A little over half of planners, according to the survey, are planning to convert their programming to a virtual or hybrid program to expand their reach beyond the number of people willing to travel to a destination in the short term. Several said that more meeting professionals will be comfortable in the future planning hybrid meetings and charging for streaming content after having to pivot to virtual this year.
“It’s not just hosting webinars. You have to be able to offer experiences, find cool ways for people to connect virtually and have fun virtually,” Ferrell said. “The value in meetings and conferences is in the connectivity and the networking. That’s why we try to replicate in a virtual space.”
With all the meetings from the early part of 2020 pushed to the fourth quarter, many planners said they thought meetings would come back with a bang, but most felt group events would return more tentatively.
“In-person events will come back with a vengeance when it does come back,” said Thomas. “People are itching to gather together again. You just can’t get that human connection through a computer screen. I think COVID also opened up new avenues like hybrid events that will continue into the future.”
Hybrid events would probably come back first before full in-person conferences do. In addition, having a hybrid conference that is both in-person and online opens up more sales opportunities for conferences in the future.
Still, many are looking at a long haul before the industry bounces back for good.
“We don’t anticipate our business returning to pre-COVID levels until 2024,” Ferrell said.
One thing that might change is how binding contracts look, especially when so much uncertainty remains. Many planners said they are asking for and getting more flexible attrition, food and beverage minimums, cancellation terms and enhanced force majeure clauses. Others expect contracts to become more binding.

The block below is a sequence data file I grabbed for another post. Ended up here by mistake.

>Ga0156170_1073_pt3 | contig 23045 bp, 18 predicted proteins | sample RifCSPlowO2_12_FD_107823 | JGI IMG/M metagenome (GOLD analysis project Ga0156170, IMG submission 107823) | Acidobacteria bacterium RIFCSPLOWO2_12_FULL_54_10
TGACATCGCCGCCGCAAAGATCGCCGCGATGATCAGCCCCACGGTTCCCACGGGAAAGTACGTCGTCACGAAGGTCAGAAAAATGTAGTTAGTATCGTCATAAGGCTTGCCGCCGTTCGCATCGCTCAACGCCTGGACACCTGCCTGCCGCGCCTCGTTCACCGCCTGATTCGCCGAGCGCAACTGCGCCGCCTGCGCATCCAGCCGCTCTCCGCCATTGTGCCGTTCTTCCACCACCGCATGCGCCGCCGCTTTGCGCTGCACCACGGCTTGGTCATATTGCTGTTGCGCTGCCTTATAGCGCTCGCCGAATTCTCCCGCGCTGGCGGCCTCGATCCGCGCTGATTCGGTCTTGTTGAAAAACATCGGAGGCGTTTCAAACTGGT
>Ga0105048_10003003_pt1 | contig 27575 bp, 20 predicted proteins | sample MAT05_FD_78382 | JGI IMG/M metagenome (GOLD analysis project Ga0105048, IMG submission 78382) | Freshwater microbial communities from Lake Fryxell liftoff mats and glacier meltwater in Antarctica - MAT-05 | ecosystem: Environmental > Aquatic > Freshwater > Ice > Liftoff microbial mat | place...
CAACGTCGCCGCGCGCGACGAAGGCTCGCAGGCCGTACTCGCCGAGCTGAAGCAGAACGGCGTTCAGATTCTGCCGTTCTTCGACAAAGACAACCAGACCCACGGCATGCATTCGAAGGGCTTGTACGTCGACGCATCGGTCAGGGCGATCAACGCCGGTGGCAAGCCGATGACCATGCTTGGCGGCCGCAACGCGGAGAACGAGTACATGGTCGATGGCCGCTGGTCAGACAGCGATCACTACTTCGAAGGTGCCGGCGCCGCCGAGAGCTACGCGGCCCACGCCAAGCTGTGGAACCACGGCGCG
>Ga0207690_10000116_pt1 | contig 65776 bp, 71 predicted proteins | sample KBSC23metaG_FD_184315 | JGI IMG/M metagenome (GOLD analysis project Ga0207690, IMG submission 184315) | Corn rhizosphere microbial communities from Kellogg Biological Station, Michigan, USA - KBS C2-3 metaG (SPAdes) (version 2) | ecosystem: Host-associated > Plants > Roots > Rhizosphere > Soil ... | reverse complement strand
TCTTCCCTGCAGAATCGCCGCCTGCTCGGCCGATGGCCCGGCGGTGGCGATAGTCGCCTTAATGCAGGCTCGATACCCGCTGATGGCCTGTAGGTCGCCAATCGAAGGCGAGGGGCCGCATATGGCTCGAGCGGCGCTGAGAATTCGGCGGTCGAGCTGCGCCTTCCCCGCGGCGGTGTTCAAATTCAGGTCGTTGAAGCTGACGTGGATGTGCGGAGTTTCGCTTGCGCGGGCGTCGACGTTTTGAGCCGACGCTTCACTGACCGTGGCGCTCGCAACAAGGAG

“I think contracts will get a lot more strict and we’ll see more upfront, nonrefundable deposits, which makes sense,” said Thomas. “Businesses will tighten up their contract guidelines. It’s about protecting their businesses too. When events cancel, it creates a nightmare of trickle-down effects.”
While almost all respondents agreed that the industry will come back, the big question seemed to be how and when. Despite that open question, many planners said the social distancing experienced this year could place a greater value on what meeting professionals do and on in-person gatherings.
“The human connectivity and human spirit is what people miss. They miss connecting in person, so in-person events will be huge when it comes back,” Ferrell said. “But, it will have to be meaningful. We won’t have meetings just to have meetings in the future. You’ll have to offer something with value that is meaningful.”
“Some of the good things that will come out of all this is it has taught us new creative ways to reinvent the wheel,” she said. “It forces us to make events more attractive, forces us to think outside the box and for who survive this year will come back stronger and better.”